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Manoa 14.2 (2002-2003) 65-75



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Haesu

Kim Ronyoung

from Clay Walls
[Figures]
[Three Open Pledges from the Declaration of Independence]
[Some Day]

The sky was just turning light as Chun pulled and Haesu pushed the crate of apples up Temple Street. They had invested in a wagon for their new business. Haesu had assured Chun that no risk was involved. If the business failed, she would sell the wagon to some child in the neighborhood.

At Sunset Boulevard Chun said, "This is as far as we go."

By the time they had finished stacking the apples, the sun had risen and shone obliquely on the skins. Haesu had polished each apple the night before. They now glowed a magnificent red. She selected one for its elongated shape, skillfully cut it into a floret, then set it atop the pyramid of apples. She stood back to examine her handiwork. "Ibuji?" she said, asking Chun to confirm that it was beautiful.

He nodded. "It looks like a lotus."

His poetic reference took her by surprise. Her look made Chun blush.

"Cigarettes," he blurted and dashed across the street to a drugstore.

How strange he is, Haesu thought. They have been married several months and he was as much a stranger to her as when she first learned she was betrothed to him. Her parents had arranged it; she never wanted him. She had begged them to reconsider, reminding them that his family was socially beneath theirs. They would not listen. They would never go back on their word; they could not. Chun had asked his American missionary employer to act as matchmaker and Haesu's parents could not refuse the esteemed foreign dignitary. When Chun had to leave Korea, Haesu was sent to California to marry him, committed for life to a man she did not love.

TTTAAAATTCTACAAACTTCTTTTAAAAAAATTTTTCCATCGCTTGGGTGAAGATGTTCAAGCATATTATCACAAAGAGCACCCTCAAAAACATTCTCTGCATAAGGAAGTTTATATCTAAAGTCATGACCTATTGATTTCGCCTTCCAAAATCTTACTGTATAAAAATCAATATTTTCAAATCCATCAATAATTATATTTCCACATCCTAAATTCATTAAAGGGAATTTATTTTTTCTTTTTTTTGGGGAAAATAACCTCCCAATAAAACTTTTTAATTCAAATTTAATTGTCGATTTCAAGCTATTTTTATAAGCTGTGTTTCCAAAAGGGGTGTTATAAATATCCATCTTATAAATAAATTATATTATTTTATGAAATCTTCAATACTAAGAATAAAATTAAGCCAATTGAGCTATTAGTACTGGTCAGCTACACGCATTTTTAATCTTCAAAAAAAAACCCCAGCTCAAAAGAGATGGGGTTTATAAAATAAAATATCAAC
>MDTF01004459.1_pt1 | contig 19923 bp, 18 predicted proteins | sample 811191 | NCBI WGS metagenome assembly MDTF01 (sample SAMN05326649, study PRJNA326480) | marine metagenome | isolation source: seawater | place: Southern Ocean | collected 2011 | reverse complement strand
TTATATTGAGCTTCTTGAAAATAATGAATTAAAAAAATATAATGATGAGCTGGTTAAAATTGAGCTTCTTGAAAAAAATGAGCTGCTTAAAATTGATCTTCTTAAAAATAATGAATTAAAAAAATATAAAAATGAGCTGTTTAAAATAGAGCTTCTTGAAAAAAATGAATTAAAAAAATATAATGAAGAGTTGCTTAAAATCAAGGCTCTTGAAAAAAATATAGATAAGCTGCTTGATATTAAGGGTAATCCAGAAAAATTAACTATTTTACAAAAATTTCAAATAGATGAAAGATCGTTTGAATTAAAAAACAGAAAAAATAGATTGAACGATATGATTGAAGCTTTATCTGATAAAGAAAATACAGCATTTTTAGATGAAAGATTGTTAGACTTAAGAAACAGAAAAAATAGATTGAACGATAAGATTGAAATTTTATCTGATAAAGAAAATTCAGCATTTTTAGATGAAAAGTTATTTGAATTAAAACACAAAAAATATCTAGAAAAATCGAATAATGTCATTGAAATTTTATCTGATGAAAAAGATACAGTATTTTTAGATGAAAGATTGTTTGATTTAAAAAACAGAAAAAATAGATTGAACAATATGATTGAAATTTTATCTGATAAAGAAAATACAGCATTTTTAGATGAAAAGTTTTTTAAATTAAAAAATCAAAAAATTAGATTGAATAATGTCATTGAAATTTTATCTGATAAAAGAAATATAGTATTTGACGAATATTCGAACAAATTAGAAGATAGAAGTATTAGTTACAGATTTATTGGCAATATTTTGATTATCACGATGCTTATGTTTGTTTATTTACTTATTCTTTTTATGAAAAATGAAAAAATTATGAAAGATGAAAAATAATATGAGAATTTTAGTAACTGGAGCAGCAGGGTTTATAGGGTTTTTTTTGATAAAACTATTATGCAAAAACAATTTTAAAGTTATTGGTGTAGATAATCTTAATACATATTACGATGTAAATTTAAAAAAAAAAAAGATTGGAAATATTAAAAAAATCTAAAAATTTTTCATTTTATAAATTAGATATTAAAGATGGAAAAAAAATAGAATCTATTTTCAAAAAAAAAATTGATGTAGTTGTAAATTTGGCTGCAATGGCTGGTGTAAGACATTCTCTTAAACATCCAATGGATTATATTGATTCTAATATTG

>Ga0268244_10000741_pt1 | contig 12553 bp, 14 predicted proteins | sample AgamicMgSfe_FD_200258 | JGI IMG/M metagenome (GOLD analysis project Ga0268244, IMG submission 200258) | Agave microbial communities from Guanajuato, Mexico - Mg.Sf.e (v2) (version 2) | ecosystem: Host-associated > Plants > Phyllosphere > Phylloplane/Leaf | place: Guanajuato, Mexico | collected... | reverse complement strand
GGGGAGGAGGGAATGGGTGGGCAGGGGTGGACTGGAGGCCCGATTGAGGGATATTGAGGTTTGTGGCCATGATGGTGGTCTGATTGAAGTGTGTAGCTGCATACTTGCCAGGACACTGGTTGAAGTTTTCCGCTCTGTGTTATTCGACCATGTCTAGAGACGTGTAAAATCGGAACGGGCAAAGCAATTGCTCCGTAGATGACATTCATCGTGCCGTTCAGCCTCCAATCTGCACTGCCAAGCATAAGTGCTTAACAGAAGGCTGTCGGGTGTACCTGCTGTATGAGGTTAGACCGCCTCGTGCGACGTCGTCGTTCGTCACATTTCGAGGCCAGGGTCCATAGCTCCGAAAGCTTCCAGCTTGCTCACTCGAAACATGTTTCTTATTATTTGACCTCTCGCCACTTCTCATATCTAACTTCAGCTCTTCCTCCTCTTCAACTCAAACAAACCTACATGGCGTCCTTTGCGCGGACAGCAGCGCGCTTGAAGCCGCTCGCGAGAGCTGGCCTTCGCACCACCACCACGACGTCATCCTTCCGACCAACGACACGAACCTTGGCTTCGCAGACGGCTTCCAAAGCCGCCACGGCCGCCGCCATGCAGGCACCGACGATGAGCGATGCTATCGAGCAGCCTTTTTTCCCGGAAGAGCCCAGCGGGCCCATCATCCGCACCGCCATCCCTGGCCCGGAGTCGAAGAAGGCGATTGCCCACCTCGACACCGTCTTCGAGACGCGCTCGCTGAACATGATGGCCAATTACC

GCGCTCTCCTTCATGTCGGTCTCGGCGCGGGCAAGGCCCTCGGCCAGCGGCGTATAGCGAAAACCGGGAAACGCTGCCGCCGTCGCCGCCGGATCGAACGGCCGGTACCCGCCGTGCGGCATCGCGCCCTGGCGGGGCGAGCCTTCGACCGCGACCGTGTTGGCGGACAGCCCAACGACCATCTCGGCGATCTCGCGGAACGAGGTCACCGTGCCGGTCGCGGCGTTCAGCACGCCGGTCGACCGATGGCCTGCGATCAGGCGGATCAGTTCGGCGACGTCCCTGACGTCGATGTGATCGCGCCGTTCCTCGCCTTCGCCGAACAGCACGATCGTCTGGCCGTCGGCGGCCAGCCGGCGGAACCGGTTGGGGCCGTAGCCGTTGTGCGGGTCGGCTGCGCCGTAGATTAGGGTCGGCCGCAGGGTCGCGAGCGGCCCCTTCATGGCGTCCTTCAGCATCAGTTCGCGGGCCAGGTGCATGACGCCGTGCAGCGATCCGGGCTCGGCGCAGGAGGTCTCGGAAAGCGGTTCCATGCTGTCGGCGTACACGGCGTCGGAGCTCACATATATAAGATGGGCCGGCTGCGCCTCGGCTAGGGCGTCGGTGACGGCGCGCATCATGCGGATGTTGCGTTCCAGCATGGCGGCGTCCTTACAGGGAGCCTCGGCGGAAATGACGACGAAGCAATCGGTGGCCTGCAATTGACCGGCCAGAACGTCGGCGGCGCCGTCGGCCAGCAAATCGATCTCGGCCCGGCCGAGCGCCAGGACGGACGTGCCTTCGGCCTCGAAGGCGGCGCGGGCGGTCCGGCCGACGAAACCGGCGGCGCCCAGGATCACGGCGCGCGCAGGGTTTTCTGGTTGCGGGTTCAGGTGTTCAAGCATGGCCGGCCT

Haesu took a lemon from the pocket of her apron and cut it open. She squeezed the juice over the cut apple to keep the white from darkening.

The lotus was a Buddhist symbol of purity, a flower that bloomed even when rooted in stagnant water. Her family were Buddhists before their conversion to Christianity. So were Chun's.

He can't forget, Haesu told herself, he still thinks of home.

She looked up as a streetcar passed. A Chinese woman sitting at a window seat was staring at her.

She'll think I'm part of the American scene, Haesu thought. She couldn't help the smile that came to her face.

It was meeting night. While Clara and Mr. Yim were in the parlor unfolding wooden chairs and setting them in rows, Haesu and Chun were in their room soothing their weary bodies.

"Oooh, nothing feels as good as this," Haesu murmured, playing her toes in a warm solution of epsom salt. Chun had been soaking in a tub of hot water and now threw himself on the bed. [End Page 65]

"You can't go to sleep," Haesu warned. "The meeting will start soon. You'll have to attend. What will everyone think?"

"They'll think I'm unpatriotic."

"Min Chang Mo is going to be the speaker. He was in Kyonggi Province after the March First Incident."

"I'm tired," Chun said, adjusting the pillow under his head.

"Who isn't?" Haesu said, adding more hot water to the pan.

It had taken them several weeks to learn that if they were to make a profit, they would have to push their wagon from one place to another. In the early morning they were at Temple and Sunset selling apples to workers leaving for work. At midmorning, they moved on to Grand Avenue to catch the shoppers at lunch. In the afternoon, they made stops in residential districts on their way home. As the day wore on, the apples showed signs of ageing and were sold at reduced prices to children returning home from school.

"If only we didn't have to walk so much," Haesu said. "If only we had a car or truck."

"It takes money. Lots of money," Chun said.

"We could drive around Bunker Hill...

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Additional Information

ISSN
1527-943x
Print ISSN
1045-7909
Pages
pp. 65-75
Launched on MUSE
2003-03-13
Open Access
No
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